consultants are sandburs


Back in the summer of 2006 this blog was started. It's beginning has scrolled off screen long ago. With the motive for continuing the blog a separate story for a later time, the cause and motive for the thing being started is shown deep in posting history, and is roughly as follows:


Why insult crabgrass?
Well, so "Developers are Crabgrass." What's that mean to you? To me: Crabgrass will survive almost anything and prosper, unless you use chemical poisons and that could harm God's useful creatures. So far the analogy holds.

However, take a profit away, and that will not deter crabgrass one bit. But find a developer where there's no profit to be taken, and you've found a truly rare variant. Most likely an ex-developer.

A developer will take pride in finding raw land, getting a better view of the sky by removing every tree possible, and then harming that good view by putting up something using lumber differently than a tree does, and looking ugly. You doubt that? Go look at the Ramsey Town Celter housing, and come back and tell me without breaking a grin, it is not ugly.

It is ugly and it is brought to you by eager developers. Not one but a hierarchy of people with bad ideas and the will to reduce them all to unappealing housing. Developers subpurchasing from other developers, all ostensibly under the control of a city council, or vice versa. Go look at what's on the ground and tell me which way you see the control flowing. Either way, Tweedle Dee or Tweedle Dum in the driver's seat, good judgment is like a lost orphan after the circus has been to town. We know where it is absent, where it likely disappeared to, and likely motives for the disappearnace.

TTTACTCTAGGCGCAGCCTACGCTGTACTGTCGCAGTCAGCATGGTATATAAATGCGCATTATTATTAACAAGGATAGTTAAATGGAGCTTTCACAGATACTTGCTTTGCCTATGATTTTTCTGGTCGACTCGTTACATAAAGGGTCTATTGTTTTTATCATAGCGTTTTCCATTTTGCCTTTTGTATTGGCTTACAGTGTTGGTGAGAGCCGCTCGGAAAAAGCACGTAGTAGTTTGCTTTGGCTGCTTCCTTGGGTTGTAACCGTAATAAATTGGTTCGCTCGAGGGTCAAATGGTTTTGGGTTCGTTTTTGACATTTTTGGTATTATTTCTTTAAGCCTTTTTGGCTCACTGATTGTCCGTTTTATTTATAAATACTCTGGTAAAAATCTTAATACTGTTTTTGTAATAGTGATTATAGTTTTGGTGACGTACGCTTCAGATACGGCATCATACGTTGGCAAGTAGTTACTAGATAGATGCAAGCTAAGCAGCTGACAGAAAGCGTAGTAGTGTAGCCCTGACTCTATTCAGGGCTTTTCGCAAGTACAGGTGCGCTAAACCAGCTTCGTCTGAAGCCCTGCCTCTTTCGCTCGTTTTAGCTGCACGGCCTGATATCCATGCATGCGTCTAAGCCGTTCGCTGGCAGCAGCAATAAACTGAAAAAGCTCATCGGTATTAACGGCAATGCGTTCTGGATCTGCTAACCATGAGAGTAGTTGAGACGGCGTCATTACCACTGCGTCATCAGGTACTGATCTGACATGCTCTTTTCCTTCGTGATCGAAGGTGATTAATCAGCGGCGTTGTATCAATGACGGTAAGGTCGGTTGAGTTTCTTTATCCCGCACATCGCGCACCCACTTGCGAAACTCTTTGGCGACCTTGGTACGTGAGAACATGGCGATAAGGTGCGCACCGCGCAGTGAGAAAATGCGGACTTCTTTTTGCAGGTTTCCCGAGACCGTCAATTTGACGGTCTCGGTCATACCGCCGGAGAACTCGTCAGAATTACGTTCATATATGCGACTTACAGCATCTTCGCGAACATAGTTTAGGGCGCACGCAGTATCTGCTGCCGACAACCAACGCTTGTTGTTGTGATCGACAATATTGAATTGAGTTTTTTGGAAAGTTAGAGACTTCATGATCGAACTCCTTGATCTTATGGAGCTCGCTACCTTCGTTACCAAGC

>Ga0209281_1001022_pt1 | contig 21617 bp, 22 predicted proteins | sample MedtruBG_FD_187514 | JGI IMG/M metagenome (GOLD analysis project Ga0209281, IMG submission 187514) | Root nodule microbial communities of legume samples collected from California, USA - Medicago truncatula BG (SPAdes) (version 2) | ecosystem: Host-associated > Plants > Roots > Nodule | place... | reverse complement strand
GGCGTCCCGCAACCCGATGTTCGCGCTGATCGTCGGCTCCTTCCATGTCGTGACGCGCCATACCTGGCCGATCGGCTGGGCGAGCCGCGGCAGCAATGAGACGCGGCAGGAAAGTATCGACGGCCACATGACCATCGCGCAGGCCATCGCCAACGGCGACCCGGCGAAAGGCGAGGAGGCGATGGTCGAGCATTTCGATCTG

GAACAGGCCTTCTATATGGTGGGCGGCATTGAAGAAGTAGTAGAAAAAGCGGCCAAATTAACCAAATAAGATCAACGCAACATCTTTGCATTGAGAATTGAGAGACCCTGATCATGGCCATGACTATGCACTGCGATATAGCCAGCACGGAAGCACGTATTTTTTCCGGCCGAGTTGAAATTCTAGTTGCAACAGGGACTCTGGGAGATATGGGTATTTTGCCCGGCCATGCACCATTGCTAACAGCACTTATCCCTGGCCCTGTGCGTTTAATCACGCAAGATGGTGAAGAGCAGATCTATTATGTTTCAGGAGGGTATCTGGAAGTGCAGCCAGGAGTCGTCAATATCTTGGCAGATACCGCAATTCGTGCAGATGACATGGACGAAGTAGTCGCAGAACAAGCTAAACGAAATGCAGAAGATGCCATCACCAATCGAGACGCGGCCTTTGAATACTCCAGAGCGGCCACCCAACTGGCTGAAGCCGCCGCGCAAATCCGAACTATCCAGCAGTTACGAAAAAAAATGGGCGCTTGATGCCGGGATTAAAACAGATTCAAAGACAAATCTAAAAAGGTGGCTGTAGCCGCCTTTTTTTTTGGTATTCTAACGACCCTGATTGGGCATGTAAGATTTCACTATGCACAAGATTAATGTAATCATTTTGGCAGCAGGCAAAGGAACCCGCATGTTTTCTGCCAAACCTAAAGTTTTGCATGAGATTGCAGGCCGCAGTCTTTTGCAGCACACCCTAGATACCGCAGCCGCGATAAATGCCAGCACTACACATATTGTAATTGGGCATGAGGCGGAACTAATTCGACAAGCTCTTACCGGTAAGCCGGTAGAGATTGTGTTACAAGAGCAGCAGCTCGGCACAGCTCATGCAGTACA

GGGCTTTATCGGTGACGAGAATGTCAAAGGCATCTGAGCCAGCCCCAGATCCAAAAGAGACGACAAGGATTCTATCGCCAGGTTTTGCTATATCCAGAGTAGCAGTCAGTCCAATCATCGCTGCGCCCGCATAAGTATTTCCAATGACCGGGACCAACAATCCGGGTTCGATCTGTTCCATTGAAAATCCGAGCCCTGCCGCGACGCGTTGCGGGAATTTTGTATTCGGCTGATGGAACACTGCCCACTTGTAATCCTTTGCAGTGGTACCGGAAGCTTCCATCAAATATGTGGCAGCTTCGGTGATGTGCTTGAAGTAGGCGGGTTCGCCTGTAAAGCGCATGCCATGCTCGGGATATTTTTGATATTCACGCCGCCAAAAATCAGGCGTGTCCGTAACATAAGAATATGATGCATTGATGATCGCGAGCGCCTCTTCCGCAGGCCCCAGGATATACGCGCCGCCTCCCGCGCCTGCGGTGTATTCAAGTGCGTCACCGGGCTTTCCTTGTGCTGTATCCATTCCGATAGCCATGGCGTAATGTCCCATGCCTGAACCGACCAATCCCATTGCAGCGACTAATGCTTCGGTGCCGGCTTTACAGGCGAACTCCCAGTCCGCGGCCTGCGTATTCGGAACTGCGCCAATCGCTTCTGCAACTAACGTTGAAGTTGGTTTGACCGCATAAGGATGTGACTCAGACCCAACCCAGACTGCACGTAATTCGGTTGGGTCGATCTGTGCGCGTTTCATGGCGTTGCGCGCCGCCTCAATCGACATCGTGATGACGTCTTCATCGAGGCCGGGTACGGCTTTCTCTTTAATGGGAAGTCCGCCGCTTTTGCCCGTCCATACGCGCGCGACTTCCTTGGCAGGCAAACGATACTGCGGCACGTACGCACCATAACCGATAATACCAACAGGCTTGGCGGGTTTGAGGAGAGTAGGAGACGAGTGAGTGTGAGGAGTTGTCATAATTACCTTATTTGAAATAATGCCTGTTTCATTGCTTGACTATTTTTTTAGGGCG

I could say city councilmembers are crabgrass. But why insult crabgrass? Starting that whole story could end up in a defamation lawsuit, sooner than you could say SLAPP you and your mama, and almost as fast as you could say "conflict of interest." Or "rampant conflict of interest." Or "mind-boggling bodacious conflict of interest."


Growth -- and The Myth of More Rooftops
Ramsey, Anoka County, Minnesota, is experiencing something we associate with crabgrass.


Ill-regulated disturbing weed-like growth. Some say we need more rooftops to have a bigger tax base but you start with those rooftops and there's a tax when you have put people under them, but once you do that you find those folks strangely unwilling to pay taxes without - get the audacity of this - without expecting something helping them for their money.

The mantra is we want more for ourselves so we kickstart things with more new rooftops, built where the green-acres low taxed raw land stood, for that magical promised nirvana, collecting magic taxes without having to provide any services in return.

And then the thing gets bollexed up by these uppidy new occupants who come along and dash the plan with the notion that for some previously unforeseen reason, they do not want to be shorn sheep.

"But the developers all promised and the city councilmembers all promised you would enjoy getting a bit more air in the hot summers and would not mind the shears at all." Not so, they reply, a bit of huff to the voice.

The developers have gotten their money, and are like a deer that's heard gunfire - and the city officials are saying, "The plan's only half done. You have to spend money to make money. The remainder of the rooftops are in the works."

Fine, if they would spend their own money, or someone's money who would be making money, but somehow the process always degenerates to general funds getting spent, bond debt being incurred, and land owners, speculators, builders, architects, and the Met Council making something from it.

General funds are tax income to a city, pooled into larger and larger pools annually, as sure as rain falling down and not up they grow larger. Yet, somehow the equation always works that you pay tax and you get promises and the money goes to crabgrass.

It is your money, if you pay taxes in Ramsey. And it will by your troublesome nest of crabgrass, on the lawn of your disappearing and soon to be gone calm Ramsey rural-like lifestyle.

If you do not fight a haphazard infiltration, the whole lawn will be crabgrass.

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